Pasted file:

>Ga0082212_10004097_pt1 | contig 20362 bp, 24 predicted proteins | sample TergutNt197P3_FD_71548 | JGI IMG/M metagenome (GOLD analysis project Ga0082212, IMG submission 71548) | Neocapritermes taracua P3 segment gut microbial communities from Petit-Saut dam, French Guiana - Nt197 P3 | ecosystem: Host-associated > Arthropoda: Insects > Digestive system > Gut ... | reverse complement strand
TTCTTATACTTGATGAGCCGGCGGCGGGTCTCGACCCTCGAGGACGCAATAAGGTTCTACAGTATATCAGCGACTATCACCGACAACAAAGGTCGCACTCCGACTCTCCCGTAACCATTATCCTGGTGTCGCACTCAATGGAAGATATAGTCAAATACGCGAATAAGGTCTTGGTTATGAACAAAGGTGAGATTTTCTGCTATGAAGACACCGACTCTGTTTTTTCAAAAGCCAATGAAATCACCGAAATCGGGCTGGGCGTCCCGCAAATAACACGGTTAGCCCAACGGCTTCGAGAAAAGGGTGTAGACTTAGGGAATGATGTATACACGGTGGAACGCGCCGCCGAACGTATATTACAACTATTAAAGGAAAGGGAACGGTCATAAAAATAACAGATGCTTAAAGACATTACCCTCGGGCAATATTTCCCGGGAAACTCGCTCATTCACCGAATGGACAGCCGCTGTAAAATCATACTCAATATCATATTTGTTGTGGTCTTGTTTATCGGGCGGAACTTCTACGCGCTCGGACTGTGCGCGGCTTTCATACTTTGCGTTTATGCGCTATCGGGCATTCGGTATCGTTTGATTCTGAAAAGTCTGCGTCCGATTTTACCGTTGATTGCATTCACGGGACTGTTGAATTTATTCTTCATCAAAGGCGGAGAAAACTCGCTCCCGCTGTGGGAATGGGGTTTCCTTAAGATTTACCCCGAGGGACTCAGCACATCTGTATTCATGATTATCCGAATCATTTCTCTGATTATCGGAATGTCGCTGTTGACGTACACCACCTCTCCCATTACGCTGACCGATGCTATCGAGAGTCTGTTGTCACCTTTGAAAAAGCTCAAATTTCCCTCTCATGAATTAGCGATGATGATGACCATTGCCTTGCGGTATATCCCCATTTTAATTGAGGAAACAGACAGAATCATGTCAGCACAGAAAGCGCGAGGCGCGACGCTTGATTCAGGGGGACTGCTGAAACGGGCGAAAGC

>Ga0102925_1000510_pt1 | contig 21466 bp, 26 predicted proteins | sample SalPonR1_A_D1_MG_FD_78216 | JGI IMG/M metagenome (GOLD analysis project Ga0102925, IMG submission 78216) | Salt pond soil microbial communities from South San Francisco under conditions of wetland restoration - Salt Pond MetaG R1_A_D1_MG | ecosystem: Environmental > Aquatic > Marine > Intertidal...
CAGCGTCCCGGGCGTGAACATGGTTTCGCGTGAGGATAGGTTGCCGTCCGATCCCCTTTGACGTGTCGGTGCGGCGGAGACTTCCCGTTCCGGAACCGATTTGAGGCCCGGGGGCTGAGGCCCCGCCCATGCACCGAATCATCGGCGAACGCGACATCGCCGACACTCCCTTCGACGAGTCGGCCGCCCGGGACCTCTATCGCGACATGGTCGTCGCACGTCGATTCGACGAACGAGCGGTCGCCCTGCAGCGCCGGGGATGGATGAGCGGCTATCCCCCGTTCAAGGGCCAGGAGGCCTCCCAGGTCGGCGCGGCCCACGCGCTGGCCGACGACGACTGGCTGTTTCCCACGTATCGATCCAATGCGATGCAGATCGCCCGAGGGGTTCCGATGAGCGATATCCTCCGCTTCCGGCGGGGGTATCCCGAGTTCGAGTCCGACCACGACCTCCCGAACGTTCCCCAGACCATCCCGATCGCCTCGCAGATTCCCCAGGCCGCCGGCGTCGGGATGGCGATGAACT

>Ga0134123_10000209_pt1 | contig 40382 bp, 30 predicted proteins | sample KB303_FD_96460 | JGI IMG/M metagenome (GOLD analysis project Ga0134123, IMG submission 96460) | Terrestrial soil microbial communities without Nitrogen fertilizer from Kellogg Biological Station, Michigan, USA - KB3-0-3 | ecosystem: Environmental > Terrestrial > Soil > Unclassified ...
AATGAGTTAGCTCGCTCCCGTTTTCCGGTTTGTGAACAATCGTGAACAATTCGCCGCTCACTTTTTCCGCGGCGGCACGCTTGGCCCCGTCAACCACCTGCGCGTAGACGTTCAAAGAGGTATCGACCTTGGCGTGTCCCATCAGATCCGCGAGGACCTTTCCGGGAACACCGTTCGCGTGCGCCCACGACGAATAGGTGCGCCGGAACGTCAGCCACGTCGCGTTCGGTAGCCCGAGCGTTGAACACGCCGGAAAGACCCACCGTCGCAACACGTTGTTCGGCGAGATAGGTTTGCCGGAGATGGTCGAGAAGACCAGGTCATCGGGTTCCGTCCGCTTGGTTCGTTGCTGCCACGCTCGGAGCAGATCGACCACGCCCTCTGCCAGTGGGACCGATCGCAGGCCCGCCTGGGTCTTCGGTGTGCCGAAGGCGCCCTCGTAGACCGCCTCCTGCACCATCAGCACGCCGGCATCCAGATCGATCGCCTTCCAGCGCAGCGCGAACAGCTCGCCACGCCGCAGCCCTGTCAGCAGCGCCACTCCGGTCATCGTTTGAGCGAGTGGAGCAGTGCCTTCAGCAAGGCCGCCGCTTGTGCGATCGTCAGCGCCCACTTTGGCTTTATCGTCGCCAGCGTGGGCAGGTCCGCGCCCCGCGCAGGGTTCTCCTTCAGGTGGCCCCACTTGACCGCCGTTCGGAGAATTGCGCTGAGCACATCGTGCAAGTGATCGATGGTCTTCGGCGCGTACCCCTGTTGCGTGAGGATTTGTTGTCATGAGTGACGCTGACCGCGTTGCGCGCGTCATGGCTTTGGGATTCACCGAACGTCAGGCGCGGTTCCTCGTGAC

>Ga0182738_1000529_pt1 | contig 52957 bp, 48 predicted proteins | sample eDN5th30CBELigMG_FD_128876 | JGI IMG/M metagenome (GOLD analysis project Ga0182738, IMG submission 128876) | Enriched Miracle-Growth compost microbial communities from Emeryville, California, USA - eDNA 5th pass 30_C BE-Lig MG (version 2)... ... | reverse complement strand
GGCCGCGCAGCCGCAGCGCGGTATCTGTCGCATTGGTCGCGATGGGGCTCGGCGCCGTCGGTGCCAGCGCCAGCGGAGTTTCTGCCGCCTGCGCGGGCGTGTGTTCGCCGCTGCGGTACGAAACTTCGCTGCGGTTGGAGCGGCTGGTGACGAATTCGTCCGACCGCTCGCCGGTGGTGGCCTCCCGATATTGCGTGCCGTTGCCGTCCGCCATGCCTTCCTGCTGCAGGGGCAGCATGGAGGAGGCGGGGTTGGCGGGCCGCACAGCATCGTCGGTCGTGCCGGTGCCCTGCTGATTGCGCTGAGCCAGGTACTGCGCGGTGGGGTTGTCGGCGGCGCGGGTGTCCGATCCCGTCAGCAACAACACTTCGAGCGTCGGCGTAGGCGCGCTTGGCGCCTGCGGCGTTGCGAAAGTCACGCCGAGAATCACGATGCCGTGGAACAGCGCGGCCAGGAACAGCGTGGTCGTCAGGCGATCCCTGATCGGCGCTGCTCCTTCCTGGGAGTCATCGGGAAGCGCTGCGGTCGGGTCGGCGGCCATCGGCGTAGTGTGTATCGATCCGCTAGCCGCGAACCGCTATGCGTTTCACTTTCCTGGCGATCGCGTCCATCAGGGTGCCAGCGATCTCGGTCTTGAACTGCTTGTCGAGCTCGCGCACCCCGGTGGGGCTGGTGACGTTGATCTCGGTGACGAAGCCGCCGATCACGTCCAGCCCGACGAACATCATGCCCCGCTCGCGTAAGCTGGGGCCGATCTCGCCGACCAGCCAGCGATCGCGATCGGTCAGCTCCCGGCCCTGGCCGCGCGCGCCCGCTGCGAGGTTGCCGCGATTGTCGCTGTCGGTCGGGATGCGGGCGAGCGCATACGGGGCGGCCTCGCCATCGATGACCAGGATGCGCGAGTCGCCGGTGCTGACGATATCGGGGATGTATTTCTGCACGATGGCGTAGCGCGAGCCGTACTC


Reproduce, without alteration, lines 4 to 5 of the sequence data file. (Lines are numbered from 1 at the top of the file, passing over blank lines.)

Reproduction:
CAGCGTCCCGGGCGTGAACATGGTTTCGCGTGAGGATAGGTTGCCGTCCGATCCCCTTTGACGTGTCGGTGCGGCGGAGACTTCCCGTTCCGGAACCGATTTGAGGCCCGGGGGCTGAGGCCCCGCCCATGCACCGAATCATCGGCGAACGCGACATCGCCGACACTCCCTTCGACGAGTCGGCCGCCCGGGACCTCTATCGCGACATGGTCGTCGCACGTCGATTCGACGAACGAGCGGTCGCCCTGCAGCGCCGGGGATGGATGAGCGGCTATCCCCCGTTCAAGGGCCAGGAGGCCTCCCAGGTCGGCGCGGCCCACGCGCTGGCCGACGACGACTGGCTGTTTCCCACGTATCGATCCAATGCGATGCAGATCGCCCGAGGGGTTCCGATGAGCGATATCCTCCGCTTCCGGCGGGGGTATCCCGAGTTCGAGTCCGACCACGACCTCCCGAACGTTCCCCAGACCATCCCGATCGCCTCGCAGATTCCCCAGGCCGCCGGCGTCGGGATGGCGATGAACT

>Ga0134123_10000209_pt1 | contig 40382 bp, 30 predicted proteins | sample KB303_FD_96460 | JGI IMG/M metagenome (GOLD analysis project Ga0134123, IMG submission 96460) | Terrestrial soil microbial communities without Nitrogen fertilizer from Kellogg Biological Station, Michigan, USA - KB3-0-3 | ecosystem: Environmental > Terrestrial > Soil > Unclassified ...